The reality of the chaos and confusion which greets the Muslims at the beginning and end of every Ramadan is well known. This is hardly appropriate given the blessed nature of the month of Ramadan, a month we should greet and end with unity, knowledge, and confidence, not confusion and ignorance.

That there are differences of opinion on the matter of moonsighting is also well-known. In and of itself, this is not a problem. However, sometimes our actions can be a problem (Islamically) when the variety of opinion is met with ignorance of some fundamental matters.
With the objective of removing some of the confusion and clarifying some important relevant matters, the following brief considerations are presented. As another Ramadan approaches, we hope that we can all act on the basis of knowledge, and not ignorance. This presentation is intended as a brief summary, not a detailed assessment.

Our Reference Point

Fundamentally, our actions are to be based on the Shari’ah (Islamic Law). The primary sources of the Shari’ah are the Quran & Sunnah, and what is derived thereof. Our emotions, public opinion, the view of the majority, norms, customs, etc. do not determine the Shari’ah rules, and we must be careful not to unknowingly make these things sources on which our actions are based.

The Evidences

Allah (swt) says, “Whoever witnesses the (crescent of the) month among you, let him fast it.” [al-Baqarah:185]

The Messenger of Allah (saw) said,

“Fast upon its (the crescent moon) sighting and break fast upon its sighting, but if it is covered from you complete the period of Sha’ban as thirty (days).” (Bukhari)

“Fast when you see it (the crescent), and break your fast when you see it, and if it is hidden from you determine it.” (Muslim)

The Opinions

There are two distinct matters in terms of the difference of opinion:

1. Moonsighting v Calculation
2. Localsighting v Globalsighting

Sighting v Calculation

The ahadith presented above are quite clear in their command for the Muslims to begin and end Ramadan by sighting the moon. In spite of this, some advocate calculation as a substitute to sighting. This means using astronomical knowledge to calculate when the new moon will be born or when it will first be visible. This is an invalid position which should not be followed. Not one classical scholar of Islam ever held such a position.

The reason for this is not that Islam is not progressive or that it resists technology. On the contrary, the use of new technology and knowledge is encouraged but to the end of implementing the divine rulings, as opposed to changing them. Thus, calculations can be used to determine the best time and place to sight the moon, but not to replace the ruling of sighting altogether.

But don’t we use calculation in determining the times of prayer?

Yes we do, and this is a good example of the adoption of new technology to assist in the implementation of an Islamic ruling. The difference however is that the Islamic ruling with respect to the prayer times is that maghrib, for instance, begins when the sun sets, not when you see the sun set. Dhuhr begins when the sun moves from its zenith, not when we see this occur. So we can calculate these times and act according to them. However Ramadan begins when we see the moon, not when it is born. In other words, to use more technical usuli terminology, the sabab of maghrib is the sunset, not sighting the sunset, but the sabab of Ramadan is sighting the moon, not its being born nor its potentially being visible.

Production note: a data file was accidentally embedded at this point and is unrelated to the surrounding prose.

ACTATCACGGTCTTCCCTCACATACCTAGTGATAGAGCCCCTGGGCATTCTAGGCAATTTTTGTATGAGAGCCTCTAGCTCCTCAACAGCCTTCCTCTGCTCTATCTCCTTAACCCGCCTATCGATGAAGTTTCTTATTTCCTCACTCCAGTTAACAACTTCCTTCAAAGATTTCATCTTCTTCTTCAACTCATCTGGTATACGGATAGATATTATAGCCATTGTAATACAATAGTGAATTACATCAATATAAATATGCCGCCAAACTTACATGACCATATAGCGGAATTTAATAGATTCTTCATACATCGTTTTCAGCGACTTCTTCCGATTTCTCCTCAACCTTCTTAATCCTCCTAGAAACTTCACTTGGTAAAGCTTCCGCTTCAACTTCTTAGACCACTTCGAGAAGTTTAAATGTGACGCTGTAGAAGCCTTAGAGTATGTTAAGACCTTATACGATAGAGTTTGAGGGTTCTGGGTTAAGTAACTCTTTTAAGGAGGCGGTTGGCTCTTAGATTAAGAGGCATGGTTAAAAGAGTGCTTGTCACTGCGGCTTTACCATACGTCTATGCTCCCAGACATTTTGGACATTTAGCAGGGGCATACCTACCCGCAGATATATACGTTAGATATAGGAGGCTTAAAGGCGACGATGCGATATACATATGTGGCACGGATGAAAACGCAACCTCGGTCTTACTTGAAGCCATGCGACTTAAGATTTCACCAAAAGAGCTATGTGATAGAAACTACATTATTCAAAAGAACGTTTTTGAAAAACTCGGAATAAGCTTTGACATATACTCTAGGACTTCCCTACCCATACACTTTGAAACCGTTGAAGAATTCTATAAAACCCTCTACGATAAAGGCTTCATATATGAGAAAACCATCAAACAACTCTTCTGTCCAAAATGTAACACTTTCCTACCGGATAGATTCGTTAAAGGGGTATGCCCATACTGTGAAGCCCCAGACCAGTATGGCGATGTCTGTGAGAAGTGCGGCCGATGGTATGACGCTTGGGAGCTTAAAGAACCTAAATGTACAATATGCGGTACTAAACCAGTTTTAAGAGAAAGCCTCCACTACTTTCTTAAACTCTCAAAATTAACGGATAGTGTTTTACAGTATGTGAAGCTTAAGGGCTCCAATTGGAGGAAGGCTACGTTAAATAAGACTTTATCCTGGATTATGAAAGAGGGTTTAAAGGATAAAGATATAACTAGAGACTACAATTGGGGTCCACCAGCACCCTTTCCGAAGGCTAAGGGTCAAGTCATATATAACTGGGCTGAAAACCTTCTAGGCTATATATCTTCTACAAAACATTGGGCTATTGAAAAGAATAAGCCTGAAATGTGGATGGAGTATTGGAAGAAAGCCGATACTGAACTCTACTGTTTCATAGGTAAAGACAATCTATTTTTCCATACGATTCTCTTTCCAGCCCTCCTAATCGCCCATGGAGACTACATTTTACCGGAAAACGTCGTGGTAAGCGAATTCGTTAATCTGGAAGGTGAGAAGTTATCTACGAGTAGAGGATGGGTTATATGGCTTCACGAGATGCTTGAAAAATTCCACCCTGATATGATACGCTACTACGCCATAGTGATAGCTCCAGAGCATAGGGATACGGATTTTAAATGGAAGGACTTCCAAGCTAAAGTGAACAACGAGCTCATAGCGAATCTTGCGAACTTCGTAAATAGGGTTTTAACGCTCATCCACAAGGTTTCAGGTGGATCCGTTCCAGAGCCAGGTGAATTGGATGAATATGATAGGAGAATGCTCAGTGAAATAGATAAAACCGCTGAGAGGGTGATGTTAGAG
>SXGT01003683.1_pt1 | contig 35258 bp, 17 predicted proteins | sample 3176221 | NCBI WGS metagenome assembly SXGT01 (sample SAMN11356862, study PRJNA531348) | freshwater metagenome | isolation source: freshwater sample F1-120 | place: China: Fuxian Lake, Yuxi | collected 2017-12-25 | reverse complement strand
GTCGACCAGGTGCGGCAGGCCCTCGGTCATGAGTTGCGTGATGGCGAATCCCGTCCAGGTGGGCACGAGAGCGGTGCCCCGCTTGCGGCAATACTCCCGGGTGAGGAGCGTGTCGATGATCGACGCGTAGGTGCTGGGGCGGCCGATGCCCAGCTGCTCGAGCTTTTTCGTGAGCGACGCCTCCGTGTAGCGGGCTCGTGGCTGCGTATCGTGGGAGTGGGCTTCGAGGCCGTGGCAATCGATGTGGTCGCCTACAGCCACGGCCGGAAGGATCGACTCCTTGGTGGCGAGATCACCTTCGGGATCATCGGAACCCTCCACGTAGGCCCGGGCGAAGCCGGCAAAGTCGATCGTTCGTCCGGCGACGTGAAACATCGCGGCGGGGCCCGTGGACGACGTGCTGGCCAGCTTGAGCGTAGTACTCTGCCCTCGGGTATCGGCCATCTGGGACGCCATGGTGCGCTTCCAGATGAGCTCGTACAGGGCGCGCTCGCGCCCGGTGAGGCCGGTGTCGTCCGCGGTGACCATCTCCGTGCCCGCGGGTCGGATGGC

The overwhelming majority of classical scholars held that using calculations was an invalid way to begin Ramadan. The extent of their rejection of calculation is highlighted in Imam Malik’s statement, related by Imam al-Qurtubi in his tafsir, in which he said of the Imam who fasts and breaks fast by calculation instead of sighting, “He should not be followed in prayer nor emulated.” (Jami’ li-Ahkam al-Qur’an, 2:285)

No classical scholar held the opinion that calculation can be used as a substitute for physical sighting altogether. This was rejected outright. Some did allow the conditional use, but this is not advocated by anyone today so need not be discussed.

Local v Global

Having established that the crescent must be sighted, the next issue of disagreement is whether one sighting suffices for all the Muslims around the world or do different lands/regions have their own sightings.

The position of global sighting is the stronger opinion, and indeed is the opinion of the majority of classical scholars. The Encyclopaedia of Fiqh (Kuwait) states,

“The Hanafis, Malikis and Hanbalis held – and it is one saying in the Shaf’i school also – that no consideration is given to the diversity of horizons [ikhtilaf al-matali’] in regards to confirming the month of Ramadan. Thus if the sighting of the crescent of Ramadan is established in one land, fasting becomes obligatory on all the Muslims in all the lands. This is because of the saying of his (saw) saying, “Fast at its sighting”, which is an address to the entire Ummah.” (vol 23, p.142)